Original article appeared in the Feb 21, 2008 WSJ
Text Analysis by Erasmus Binkster Rfp, SoQ, AMf, and Bucky Kibble III, Esq
The jobless rate is hanging high -- for many of the roughly 3,000 political appointees who served President George W. Bush. Finding work has proved a far tougher task than those appointees expected.
No shit. You got appointed, and didn't have to apply online with Monster.com
"This is not a great time for anyone to be job hunting, including numerous former political appointees," said Carlos M. Gutierrez, Mr. Bush's commerce secretary. Previously chief executive of cereal maker Kellogg Co., he hopes to run a company again because "I have a lot of energy."
read: "home life sucks, my kids hate me, and my girlfriend wants money"
Only 25% to 30% of ex-Bush officials seeking full-time jobs have succeeded, estimated Eric Vautour, a Washington recruiter at Russell Reynolds Associates Inc. That "is much, much worse" than when Ronald Reagan, George H.W. Bush and Bill Clinton left the White House, he said. At least half those presidents' senior staffers landed employment within a month after the administration ended, Mr. Vautour recalled.
Q: Have you ever been convicted of a felony? If so, please state below:
A handful of Bush cabinet officers have accepted academic appointments. Former Treasury Secretary Henry Paulson joined Johns Hopkins University's Paul H. Nitze School of Advanced International Studies as a fellow. Condoleezza Rice, previously secretary of state, resumed her Stanford University roles as a political-science professor and senior fellow at its Hoover Institution think tank.
Given the GOP's deep love for higher education, I'm surprised that Liberty University and Patrick Henry College didn't step up to the plate. Would've made those grad-level symposiums mo' bettah.
J. Michael McConnell, the ex-director of national intelligence, also rejoined a prior employer. He resumed work this week as a senior vice president of Booz Allen Hamilton, the title he held when he left the management consultancy to become U.S. spy chief. Last week, Fidelity Investments named Anthony Ryan, a former acting Treasury undersecretary, to head its asset-management strategy.
Now that Fido's pie has shrunk to manageable proportions, he'll be at work by 10, done by 3.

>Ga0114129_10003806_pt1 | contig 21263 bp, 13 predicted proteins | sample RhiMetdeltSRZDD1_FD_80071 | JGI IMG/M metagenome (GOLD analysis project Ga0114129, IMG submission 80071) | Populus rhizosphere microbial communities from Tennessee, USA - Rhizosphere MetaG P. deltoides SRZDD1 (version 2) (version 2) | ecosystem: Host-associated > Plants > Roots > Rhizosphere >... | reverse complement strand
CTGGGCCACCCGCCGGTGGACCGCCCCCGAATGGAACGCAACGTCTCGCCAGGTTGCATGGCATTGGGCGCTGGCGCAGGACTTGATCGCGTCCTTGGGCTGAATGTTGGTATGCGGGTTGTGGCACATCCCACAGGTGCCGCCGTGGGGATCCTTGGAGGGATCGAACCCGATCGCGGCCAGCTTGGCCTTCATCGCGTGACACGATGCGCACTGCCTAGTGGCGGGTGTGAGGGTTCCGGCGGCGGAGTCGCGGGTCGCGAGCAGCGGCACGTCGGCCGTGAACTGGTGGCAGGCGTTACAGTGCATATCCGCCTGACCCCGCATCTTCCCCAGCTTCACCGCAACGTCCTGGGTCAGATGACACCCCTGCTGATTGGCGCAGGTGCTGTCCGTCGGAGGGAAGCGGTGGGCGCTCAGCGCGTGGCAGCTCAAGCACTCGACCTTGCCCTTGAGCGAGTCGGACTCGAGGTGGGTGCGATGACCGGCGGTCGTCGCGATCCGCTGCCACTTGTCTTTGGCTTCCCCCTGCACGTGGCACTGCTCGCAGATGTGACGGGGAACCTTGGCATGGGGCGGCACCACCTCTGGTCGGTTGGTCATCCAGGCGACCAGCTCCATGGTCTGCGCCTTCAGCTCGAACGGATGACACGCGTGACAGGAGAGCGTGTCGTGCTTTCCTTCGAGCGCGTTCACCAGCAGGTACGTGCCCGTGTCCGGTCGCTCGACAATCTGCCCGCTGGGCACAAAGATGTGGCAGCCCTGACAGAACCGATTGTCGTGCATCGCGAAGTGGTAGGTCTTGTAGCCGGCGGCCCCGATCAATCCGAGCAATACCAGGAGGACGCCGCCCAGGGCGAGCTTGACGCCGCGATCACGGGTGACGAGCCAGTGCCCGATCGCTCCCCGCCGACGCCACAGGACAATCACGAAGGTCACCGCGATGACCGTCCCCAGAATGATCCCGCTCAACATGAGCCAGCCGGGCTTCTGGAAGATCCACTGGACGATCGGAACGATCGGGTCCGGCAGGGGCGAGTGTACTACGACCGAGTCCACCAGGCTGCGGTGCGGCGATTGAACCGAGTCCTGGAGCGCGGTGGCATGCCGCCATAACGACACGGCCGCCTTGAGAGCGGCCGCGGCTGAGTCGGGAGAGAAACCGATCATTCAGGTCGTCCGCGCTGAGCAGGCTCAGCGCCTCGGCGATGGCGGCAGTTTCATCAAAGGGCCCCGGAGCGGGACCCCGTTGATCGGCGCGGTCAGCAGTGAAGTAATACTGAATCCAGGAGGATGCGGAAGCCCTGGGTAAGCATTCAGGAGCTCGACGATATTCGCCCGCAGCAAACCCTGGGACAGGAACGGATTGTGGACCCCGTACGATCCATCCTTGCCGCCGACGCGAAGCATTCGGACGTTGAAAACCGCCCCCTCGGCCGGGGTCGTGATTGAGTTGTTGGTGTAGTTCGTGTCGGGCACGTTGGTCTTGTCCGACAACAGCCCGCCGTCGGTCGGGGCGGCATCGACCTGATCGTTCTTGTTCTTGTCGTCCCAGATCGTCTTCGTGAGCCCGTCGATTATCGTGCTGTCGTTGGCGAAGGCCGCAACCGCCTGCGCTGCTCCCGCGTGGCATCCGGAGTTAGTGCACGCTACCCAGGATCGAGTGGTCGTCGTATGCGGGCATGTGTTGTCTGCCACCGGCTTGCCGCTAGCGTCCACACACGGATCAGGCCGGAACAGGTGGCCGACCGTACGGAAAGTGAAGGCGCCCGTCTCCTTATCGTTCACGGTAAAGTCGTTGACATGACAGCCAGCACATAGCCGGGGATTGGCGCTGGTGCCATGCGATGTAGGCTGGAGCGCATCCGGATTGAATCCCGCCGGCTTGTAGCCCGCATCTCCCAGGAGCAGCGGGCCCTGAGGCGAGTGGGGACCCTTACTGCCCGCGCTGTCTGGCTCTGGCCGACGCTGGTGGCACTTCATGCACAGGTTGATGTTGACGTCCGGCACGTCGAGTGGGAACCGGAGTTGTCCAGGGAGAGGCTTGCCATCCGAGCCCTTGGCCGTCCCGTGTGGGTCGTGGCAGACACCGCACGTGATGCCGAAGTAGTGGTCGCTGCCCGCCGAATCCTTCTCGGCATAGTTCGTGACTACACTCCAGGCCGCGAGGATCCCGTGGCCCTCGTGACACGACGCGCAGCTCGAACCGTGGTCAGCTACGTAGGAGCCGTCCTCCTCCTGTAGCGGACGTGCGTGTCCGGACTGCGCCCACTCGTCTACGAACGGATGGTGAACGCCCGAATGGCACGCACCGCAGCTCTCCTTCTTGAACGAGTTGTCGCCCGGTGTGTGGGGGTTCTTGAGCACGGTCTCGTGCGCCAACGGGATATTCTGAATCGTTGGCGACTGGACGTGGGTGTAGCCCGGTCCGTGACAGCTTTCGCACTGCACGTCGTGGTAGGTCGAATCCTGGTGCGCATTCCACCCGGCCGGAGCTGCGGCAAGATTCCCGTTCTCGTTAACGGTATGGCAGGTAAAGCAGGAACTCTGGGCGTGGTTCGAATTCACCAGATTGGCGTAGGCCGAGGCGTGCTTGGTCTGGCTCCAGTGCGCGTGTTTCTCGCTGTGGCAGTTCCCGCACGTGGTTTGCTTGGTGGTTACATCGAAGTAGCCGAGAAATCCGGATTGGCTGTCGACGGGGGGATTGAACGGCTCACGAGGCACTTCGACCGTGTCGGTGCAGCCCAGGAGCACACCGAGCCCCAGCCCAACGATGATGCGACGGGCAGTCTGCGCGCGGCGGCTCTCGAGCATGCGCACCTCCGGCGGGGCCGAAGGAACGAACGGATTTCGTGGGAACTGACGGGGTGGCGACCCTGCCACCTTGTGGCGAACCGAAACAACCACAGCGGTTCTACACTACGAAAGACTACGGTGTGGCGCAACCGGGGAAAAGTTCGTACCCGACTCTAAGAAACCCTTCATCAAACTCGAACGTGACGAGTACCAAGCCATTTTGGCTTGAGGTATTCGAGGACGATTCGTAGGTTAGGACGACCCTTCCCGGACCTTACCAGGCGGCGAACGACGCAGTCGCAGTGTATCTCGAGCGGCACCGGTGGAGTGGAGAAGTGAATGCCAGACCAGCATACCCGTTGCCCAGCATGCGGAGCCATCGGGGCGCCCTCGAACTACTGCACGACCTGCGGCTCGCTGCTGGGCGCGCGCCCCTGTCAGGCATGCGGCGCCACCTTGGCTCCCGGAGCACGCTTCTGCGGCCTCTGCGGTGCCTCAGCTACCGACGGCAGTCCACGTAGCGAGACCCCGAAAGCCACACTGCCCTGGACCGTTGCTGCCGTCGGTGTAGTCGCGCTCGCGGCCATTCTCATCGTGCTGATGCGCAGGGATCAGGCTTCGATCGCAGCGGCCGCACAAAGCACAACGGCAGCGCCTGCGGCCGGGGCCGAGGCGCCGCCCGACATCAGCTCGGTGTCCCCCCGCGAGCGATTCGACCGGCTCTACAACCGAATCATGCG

Some high-level Bush appointees say they are in no rush to be re-employed. Michael Leavitt, previously secretary of Health and Human Services, said he will spend a few months trying to align his interests with opportunities. Meanwhile, the former Utah governor continued, "I'm writing some about the past [and] I'm giving speeches about the future."
Econ 101: A speech pay's 50gs a pop. You do the math, Nimrod.
Mr. Gutierrez is keeping equally busy during his job hunt. He said he recently signed up for a speakers' bureau and collects $25,000 to $50,000 per lecture about issues such as global business. Last week, United Technologies Corp. named him a director.
Mad money, mothafuckah!
Mr. Gutierrez would like to stay in Washington, which he acknowledges could impede his search for a corporate CEO role. "I don't want to go anywhere" because "public policy makes a difference," Mr. Gutierrez explained. He said he may ultimately consider businesses based elsewhere.
"public policy makes a difference" especially if it serves a select public, not the public stuck on a bus.
Senior Bush aides keen to work again "have to look broader than Washington," said Nels B. Olson, a recruiter for Korn/Ferry International. Mr. Vautour agrees. A number of former officials are now saying, " 'I'll look anywhere' " because they realize the Washington job market "is very tough," he said.
Oh yeah. Unemployed, 50+ white men. Feel the love, ass-hat.
Washington think tanks, charities and trade associations long provided fertile ground for ex-political appointees. But many lack interest in hiring high-profile Republicans when Democrats control the White House and Congress. Mr. Bush's low approval ratings at the end of his term don't help, said Leonard Pfeiffer IV, a Washington recruiter for nonprofits.
Especially when non-profits took it in the shorts these last 8 yrs.
Former Interior Secretary Dirk Kempthorne has told acquaintances he would like to run an industry trade group but hasn't landed a position. Mr. Kempthorne, a former Idaho mayor, governor and U.S. senator, said he is discussing employment "with two major and well-respected organizations."
Hmm. Oh yes, the Cyanide Leaching Trade Association and the Mountain States Clear-cut League.
Erasmus Binkster Rfp, SoQ, AMf, is Chancellor Emeritii of Hellmouth Amalgamated PolySci, Hellmouth CA
Mr Bucky Kibble III, Esq, is senior partner at Pogey Baitte & Marroone: Admiralty Law in Extremis, and Chief Counsel for the Christian Topless Bar Trade Association (CTBTA)